The Null Device
11 of the world's worst word-mashup trademark filings. Includes gems like "eatainment", "collaboneering", "webume", the unfortunate "entremaneur", and the frankly jaw-dropping "innovisioneering".
(via Boing Boing Gadgets)
New research shows that the human race is evolving faster than ever, and that, far from the accepted truth of the human race being biologically homogeneous, different populations have, over the past 10,000 years, been evolving apart, pushed by different selection pressures:
“Genes are evolving fast in Europe, Asia and Africa, but almost all of these are unique to their continent of origin. We are getting less alike, not merging into a single, mixed humanity.
“Our study denies the widely held assumption that modern humans appeared 40,000 years ago, have not changed since and that we are all pretty much the same. We aren’t the same as people even 1,000 or 2,000 years ago.”
The scientists said this reflected the great increase in human populations over that period, which has allowed more beneficial mutations to emerge. Changes in the human environment, particularly the rise of agriculture, also created new selective pressure to which humans adapted.Examples of evolutionary divergences include lactose tolerance among descendents of northern European populations (where the lack of sunlight would have made this mutation beneficial), differences in resistance to diseases such as malaria, smallpox and HIV between European and African populations, and more controversially, the hypothesis that above-average intelligence in Ashkenazi Jews is a result of selection pressures in mediaeval Europe (where they were confined to a small number of primarily cognitively demanding vocations). (And wasn't there a study a while ago that showed that the average IQ of a population was proportional to how many generations their ancestors had lived in urban environments?)
The New York Times, has published its seventh annual Year in Ideas, containing 79 hot memes from 2007, including:
- Community urinalysis:
Sure enough, when Field’s team tested a mere teaspoonful of water from a sewage plant — which it ultimately did in many American cities — the sample revealed the presence of 11 different drugs, including cocaine and methamphetamine.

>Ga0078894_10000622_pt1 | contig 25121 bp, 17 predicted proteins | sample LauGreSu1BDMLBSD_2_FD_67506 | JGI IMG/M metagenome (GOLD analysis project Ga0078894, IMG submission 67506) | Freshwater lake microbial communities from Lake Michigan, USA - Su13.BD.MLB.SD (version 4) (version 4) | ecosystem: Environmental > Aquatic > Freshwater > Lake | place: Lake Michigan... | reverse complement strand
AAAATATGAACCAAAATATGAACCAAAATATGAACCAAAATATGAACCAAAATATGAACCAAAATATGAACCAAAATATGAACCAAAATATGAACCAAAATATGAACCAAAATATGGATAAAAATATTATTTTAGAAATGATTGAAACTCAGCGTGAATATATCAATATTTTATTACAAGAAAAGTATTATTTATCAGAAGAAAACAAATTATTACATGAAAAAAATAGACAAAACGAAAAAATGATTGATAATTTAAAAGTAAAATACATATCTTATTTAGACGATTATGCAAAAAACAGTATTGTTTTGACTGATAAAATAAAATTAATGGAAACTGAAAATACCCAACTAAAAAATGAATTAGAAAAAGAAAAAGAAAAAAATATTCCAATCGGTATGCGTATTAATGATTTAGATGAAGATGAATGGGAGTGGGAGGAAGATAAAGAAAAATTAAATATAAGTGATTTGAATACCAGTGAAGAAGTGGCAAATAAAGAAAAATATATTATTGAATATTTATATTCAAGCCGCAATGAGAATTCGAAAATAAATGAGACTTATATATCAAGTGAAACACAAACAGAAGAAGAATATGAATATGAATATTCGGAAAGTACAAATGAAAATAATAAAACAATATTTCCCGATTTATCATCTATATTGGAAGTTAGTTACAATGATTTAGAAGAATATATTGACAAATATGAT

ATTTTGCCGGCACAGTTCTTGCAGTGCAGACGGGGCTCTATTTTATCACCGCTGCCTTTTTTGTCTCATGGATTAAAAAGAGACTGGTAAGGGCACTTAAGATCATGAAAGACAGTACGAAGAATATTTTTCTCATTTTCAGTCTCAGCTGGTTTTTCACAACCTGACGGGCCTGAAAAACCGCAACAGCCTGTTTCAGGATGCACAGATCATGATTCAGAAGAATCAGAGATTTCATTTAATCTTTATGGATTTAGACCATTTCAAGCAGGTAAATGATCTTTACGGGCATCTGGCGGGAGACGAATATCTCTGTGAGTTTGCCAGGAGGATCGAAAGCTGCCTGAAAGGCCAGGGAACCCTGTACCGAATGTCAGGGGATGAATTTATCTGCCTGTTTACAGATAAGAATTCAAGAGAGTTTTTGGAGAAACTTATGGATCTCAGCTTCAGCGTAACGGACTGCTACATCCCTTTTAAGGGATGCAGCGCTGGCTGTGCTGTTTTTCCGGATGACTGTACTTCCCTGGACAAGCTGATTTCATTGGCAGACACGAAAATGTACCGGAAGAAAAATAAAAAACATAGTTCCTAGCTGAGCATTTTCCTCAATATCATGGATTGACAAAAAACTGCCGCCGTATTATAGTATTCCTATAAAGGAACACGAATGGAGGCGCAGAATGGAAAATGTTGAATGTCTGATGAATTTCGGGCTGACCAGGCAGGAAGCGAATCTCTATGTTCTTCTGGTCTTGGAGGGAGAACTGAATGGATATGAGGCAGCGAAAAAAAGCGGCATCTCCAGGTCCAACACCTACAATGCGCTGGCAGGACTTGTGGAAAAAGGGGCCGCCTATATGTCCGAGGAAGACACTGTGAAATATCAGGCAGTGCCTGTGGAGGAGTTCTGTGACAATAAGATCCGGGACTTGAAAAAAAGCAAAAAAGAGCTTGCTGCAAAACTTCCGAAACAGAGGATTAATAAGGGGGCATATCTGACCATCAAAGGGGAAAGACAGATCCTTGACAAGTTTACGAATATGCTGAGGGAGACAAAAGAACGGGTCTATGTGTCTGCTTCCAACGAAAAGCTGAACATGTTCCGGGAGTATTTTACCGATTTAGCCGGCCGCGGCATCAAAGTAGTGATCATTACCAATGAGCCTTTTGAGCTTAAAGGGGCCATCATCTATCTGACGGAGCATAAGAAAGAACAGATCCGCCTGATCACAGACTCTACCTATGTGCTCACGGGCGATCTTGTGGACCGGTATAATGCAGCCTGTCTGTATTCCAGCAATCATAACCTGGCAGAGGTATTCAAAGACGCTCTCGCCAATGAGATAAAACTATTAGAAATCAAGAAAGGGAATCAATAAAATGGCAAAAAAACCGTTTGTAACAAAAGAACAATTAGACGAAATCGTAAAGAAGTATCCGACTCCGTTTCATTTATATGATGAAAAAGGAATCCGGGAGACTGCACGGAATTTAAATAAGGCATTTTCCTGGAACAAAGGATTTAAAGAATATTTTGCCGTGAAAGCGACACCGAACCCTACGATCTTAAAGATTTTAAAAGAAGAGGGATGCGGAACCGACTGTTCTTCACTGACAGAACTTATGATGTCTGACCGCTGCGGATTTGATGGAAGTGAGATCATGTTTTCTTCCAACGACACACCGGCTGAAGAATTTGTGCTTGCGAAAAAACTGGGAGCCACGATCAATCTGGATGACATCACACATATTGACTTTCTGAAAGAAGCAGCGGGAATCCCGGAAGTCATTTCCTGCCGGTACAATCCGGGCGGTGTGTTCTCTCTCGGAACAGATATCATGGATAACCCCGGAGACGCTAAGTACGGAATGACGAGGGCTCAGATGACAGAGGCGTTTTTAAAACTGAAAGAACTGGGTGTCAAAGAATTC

Because it allows for sampling on a daily basis, community urinalysis can track a drug epidemic in real time, showing the police and doctors how the popularity of a particular drug is waxing or waning. For instance, Field says that the use of methamphetamine was constant from day to day — because “once you’re hooked, you’re hooked” — whereas the usage of cocaine sometimes peaked on weekends.
- The "Height Tax":
Should we tax tall workers at a higher rate than their shorter peers? The answer — yes — “follows inexorably” from reigning academic theories of taxation, argues Greg Mankiw, an economics professor at Harvard (and former chairman of President George W. Bush’s Council of Economic Advisers), in a working paper first circulated in April.
- Prison Poker:
In April 2003 the Pentagon created decks of playing cards to be given to soldiers, all featuring wanted members of Saddam Hussein’s inner circle. When he heard this, Special Agent Tommy Ray, a state law officer in Polk County, Fla., got inspired. Two years later, he made his own deck of cards, each bearing information about a different local criminal case that had gone cold. He distributed the decks in the Polk County jail. His hunch was that prisoners would gossip about the cases during card games, and somehow clues or breaks would emerge and make their way to the authorities. The plan worked.
- The Unadapted Theatrical Adaptation:
Collins mounted a production of “The Great Gatsby” without cutting a single word. “Gatz,” which refers to Jay Gatsby’s original name, is the most faithful version of F. Scott Fitzgerald’s book ever produced. The more-than-six-hour-long drama begins silently in a dismal contemporary office in which white-collar employees go through the motions of their seemingly ordinary days. But when one character has trouble with his computer, he picks up a well-worn paperback copy of “Gatsby” and starts to read aloud. Before long, this office drone evolves rather seamlessly into Nick Carraway, the narrator of the book, and his fellow employees morph into Jazz Age denizens of high society New York, re-enacting the book’s famously flamboyant parties while interjecting lines of dialogue.
And then there are concepts such as Braille tattoos, the "cat lady" conundrum, Craigslist vengeance, the edible cocktail, criminal recycling, vegansexuality, weapon-proof school gear, and genetic-profile-based social networking; not to mention the Gomboc, an inanimate three-dimensional object which can only stand on one side and rights itself if placed any other way.
(via Boing Boing)